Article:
News of the photo industry PMA Digital Imaging
Make more money with your digital imaging station by printing customers' digicam snaps

pc805.jpg (8077 bytes)Sitting on top of the monitor of our $4,000 digital imaging station is another money-making device. Click on image to see a bigger picture

It's the simple tool that lets us import customer photos - excuse me, digital images - into our computer. We found that many folks who bought digital cameras for Christmas had never figured out what to do with the pictures they were making.

One company brought us a complete Kodak camera with some critical photos inside and asked us to make prints of everything. It took us a while. We had to download Kodak's imaging software from the internet, open each file individually, import them into Photoshop, and then print them up four at a time on our dye-sublimation printer. It took a lot of time and we charged them a lot of money and we both felt happy. But I resent spending too much time on any project, so I found a better way.

The ActionTec PC-805 is a typical memory card read. It plugs into the parallel port on our Windows-based computer and doesn't even require a separate power supply. There's a pass-through connector for our printer.

There are three slots - one for SmartMedia cards, one for Compact Flash Cards, and one for PCMCIA type I or type II cards. That covers just about every popular memory card there is.

When we look with Windows Explorer, the PC-805 is regarded as just another removable disk drive. We can access, or print, any image without having to use the camera software. It's faster than using a serial port, faster than reading an image file from a floppy disk or a FlashPath adapter.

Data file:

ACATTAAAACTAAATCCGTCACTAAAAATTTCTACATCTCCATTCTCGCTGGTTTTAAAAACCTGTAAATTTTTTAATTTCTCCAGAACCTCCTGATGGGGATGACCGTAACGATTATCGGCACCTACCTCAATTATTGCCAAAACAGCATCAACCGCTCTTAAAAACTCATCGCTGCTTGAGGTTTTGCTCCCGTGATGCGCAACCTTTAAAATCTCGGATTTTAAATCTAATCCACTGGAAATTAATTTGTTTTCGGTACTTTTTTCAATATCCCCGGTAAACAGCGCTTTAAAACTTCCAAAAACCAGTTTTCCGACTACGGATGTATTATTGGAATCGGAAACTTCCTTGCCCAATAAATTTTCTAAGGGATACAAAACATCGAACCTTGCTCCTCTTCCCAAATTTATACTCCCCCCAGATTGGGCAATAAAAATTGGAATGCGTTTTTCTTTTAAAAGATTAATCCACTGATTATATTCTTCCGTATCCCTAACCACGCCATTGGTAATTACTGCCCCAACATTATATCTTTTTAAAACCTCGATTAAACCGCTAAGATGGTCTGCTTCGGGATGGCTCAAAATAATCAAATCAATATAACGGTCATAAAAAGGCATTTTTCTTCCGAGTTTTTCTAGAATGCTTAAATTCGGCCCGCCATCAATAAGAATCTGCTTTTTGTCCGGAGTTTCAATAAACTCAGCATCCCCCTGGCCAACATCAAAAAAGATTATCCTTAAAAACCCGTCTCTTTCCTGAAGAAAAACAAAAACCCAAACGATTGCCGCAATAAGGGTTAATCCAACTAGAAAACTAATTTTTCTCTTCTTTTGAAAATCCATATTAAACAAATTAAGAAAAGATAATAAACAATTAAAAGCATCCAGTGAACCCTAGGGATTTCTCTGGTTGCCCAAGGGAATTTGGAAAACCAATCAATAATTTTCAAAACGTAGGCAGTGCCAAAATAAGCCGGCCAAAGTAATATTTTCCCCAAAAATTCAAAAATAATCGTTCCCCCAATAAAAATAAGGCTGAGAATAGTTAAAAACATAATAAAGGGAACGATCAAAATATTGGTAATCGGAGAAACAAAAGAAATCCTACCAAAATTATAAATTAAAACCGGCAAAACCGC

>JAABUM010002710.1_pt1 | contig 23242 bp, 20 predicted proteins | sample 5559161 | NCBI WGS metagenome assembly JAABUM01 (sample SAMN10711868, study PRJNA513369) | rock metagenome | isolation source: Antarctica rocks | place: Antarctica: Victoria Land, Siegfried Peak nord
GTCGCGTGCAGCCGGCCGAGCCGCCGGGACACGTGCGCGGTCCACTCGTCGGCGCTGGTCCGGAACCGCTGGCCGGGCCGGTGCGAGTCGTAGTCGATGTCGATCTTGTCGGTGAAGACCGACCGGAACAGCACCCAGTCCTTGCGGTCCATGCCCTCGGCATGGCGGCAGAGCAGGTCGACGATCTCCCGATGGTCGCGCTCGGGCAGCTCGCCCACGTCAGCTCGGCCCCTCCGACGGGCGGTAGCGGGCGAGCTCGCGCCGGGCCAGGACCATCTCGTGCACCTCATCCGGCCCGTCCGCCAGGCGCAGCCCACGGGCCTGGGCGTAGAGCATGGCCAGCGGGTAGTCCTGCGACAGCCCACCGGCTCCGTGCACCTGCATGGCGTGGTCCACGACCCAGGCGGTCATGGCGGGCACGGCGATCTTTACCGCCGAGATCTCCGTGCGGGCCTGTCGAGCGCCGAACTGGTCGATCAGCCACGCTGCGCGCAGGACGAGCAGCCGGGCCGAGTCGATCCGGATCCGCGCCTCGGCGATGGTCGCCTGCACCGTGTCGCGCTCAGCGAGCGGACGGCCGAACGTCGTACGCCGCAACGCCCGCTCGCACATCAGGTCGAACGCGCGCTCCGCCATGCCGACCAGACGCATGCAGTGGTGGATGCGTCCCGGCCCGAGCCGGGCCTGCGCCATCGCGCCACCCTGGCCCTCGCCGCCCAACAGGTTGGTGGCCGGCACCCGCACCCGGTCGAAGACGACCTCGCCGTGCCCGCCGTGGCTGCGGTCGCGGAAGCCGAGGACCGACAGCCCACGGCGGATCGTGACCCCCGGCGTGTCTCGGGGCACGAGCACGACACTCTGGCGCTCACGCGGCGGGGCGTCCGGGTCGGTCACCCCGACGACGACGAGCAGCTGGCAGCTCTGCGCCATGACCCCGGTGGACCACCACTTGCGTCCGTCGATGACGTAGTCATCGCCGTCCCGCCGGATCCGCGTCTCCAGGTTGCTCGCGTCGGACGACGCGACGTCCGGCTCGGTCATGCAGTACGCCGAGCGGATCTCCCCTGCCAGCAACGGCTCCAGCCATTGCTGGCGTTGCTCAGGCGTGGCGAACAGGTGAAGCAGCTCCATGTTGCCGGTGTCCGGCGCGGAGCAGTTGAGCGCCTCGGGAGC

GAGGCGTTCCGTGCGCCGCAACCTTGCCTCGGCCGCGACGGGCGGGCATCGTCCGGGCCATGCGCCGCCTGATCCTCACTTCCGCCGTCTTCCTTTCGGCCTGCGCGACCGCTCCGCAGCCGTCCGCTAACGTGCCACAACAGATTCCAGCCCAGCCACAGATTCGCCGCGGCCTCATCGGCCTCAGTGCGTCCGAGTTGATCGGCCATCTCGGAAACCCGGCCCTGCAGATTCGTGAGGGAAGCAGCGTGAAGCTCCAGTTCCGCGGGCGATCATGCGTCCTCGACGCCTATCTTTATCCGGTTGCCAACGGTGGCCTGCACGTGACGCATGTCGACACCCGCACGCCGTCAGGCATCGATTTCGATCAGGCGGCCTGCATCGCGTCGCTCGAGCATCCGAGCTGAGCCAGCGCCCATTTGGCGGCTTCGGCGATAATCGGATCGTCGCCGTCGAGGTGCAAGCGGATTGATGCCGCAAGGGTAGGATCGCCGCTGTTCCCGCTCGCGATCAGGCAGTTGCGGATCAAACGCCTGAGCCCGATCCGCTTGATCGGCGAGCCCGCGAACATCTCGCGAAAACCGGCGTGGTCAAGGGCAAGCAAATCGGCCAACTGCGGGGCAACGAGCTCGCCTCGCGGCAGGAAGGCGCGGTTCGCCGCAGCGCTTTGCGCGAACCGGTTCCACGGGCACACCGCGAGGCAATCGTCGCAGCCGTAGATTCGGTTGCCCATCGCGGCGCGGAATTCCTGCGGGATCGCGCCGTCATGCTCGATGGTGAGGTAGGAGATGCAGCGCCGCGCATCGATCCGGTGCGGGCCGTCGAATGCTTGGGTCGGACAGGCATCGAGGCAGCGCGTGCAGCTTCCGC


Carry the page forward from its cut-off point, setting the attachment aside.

Just as we suspected, some of our customers would rather have us make their prints than spend hours in front of their computers. One big order more than paid for the price of the ActionTec PC-805 (about $100.)

There are many other memory card readers on the market. SanDisk makes a nice one for CompactFlash cards that's around $75. (In fact, Kodak is actually giving one away with the purchase of a DC-220.)  I chose the ActionTec unit because of its versatility.

Since this article was originally published many new card readers have been introduced. For late model cameras, choose one that connects to the USB port. Micotech and Delkin both offer dual-format models - CompactFlash and SmartMedia - for less than $100 retail

After PMA '98 I wrote an article entitled The Minilab of the Future. In it I said

"Customers with digital cameras will still come to "the camera store" for processing for several reasons.

  1. It's easier than doing it at home.
  2. It's cheaper than doing it at home.
  3. And when more than one or two photos are wanted, it will still be faster than doing it at home.

Our Minilab 2008 will have the necessary input devices - a universal reader for every type of memory card, portable disk and on-board memory - so that customers can drop off the images just the way they now drop off a roll of film."

Looks like we don't have to wait for the year 2008 - we're doing that now!

Chris Lydle